Thrust increase

After introduction, Flybe’s CF34-10E engines have been upgraded from the E5 to the E7 specification through a chip change, which provides a 1,500lb thrust increase in contingency rating (from 18,500lb to 20,000lb) in the event of an engine failure to improve field performance. “It helps us, particularly in Southampton on hot days,” says Chance.

Horton says that the E-195 cruises at Mach 0.76 to 0.78, typically at an altitude of 36,000ft (FL360). The aircraft’s maximum altitude is 41,000ft, although this height tends to only be explored during air tests, he adds.

The only complaint that the pilots have about the aircraft is the uncomfortable seat, says Horton. “The seat cushion isn’t thick enough, but Embraer has developed an improved, recontoured cushion that is about to be delivered.”

Flybe’s E-195s are configured in a single-class 118-seat layout four-abreast, which means the cabin has 29 rows of seats. “It does make a very long cabin,” says Chance, but he adds that this is not an issue during turnarounds. “Normally we use the forward airstairs, but if we are trying to do a particularly short turnaround then we can put a set of airport stairs at the rear door and use both exits,” he adds.

Horton says that for an aircraft of this size, the centre of gravity envelope “is surprisingly big”.

Chance says that the one disappointing aspect of the E-195 introduction was the engineer training provided by Embraer’s European partner SAT in Zurich.
“There were many issues, but our main complaints were that they were just not ready to begin training for the E-190/195.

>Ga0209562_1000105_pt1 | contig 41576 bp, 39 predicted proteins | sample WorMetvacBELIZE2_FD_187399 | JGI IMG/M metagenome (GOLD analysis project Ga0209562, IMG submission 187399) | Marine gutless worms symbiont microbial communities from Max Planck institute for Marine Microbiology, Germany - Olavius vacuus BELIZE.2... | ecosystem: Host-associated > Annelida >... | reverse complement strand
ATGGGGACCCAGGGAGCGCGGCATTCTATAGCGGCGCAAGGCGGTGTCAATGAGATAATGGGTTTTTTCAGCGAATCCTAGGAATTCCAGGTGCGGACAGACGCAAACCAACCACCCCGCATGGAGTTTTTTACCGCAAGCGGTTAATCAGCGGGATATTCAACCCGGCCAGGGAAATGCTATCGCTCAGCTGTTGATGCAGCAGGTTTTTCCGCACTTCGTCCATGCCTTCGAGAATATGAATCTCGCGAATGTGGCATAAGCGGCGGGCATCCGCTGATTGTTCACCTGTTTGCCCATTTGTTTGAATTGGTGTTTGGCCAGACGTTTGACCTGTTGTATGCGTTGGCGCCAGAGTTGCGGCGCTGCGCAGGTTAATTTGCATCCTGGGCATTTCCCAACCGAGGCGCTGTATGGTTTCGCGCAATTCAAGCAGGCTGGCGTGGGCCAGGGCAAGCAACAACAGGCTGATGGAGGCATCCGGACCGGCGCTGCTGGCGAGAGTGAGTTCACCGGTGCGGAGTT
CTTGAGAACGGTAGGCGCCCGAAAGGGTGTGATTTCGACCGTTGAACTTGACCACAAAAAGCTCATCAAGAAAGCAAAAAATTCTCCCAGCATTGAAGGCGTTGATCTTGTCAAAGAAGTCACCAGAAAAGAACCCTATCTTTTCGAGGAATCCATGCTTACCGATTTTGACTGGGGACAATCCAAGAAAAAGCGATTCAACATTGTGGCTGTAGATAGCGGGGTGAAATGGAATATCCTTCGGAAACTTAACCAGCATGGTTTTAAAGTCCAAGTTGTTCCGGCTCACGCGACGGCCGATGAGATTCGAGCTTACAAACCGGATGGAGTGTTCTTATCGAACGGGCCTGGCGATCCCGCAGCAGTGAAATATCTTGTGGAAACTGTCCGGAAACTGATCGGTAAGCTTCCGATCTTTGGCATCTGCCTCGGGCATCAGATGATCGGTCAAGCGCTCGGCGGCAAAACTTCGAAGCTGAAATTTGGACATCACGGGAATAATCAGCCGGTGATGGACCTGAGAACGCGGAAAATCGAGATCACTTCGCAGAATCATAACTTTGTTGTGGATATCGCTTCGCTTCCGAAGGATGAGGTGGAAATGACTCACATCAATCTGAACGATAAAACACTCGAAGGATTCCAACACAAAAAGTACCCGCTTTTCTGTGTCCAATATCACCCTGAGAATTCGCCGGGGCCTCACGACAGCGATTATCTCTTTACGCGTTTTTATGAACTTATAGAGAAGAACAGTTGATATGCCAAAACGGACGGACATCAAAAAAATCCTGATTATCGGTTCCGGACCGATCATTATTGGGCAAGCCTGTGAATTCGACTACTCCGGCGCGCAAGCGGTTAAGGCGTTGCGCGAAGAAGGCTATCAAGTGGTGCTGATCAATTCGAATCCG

Their instructors were inexperienced and had a heavy predominance on the E-170, with little or no knowledge of the E-190/195. But Embraer put pressure on SAT to redo the courses.”

Mauro Kern, Embraer executive vice-president, airline market, says that there was “one isolated case” of an inexperienced SAT instructor teaching an avionics course as part of Flybe’s E-190/195 programme. SAT is now “going deeper into the details” for the course, says Kern, adding that “feedback from other courses was very positive”.

Flybe has also expressed its displeasure to Embraer about the E-190/195’s maintenance programme, which has intervals that are much shorter than promised.

“The assumption was that they’d take the E-170 programme and read it across to the E-190, but the authorities in Brazil wouldn’t allow that. As a consequence the intervals are much shorter than on the E-170,” says Chance.

© Embraer
LOT says that the build quality of its E-Jets has been steadily improving

Maintenance cycles

For example, the threshold for the structural tasks is between 8,000 and 16,000 flights, compared with 20,000 cycles on the E-170. The landing-gear overhaul interval is 20,000 on the E-190 compared with 30,000 on the E-170. “We have a promise from Embraer that they will resolve this, but it is still an open issue,” says Kontorravdis.

Embraer’s Kern says the airframer is working to “harmonise” the maintenance intervals: “We expect to have the TBO extended from 20,000 cycles to 30,000 cycles before we reach that [maintenance event],” he says.

Flybe says the length of the E-195's 118-seat cabin has not been an issue during turn-arounds

Source: Flight International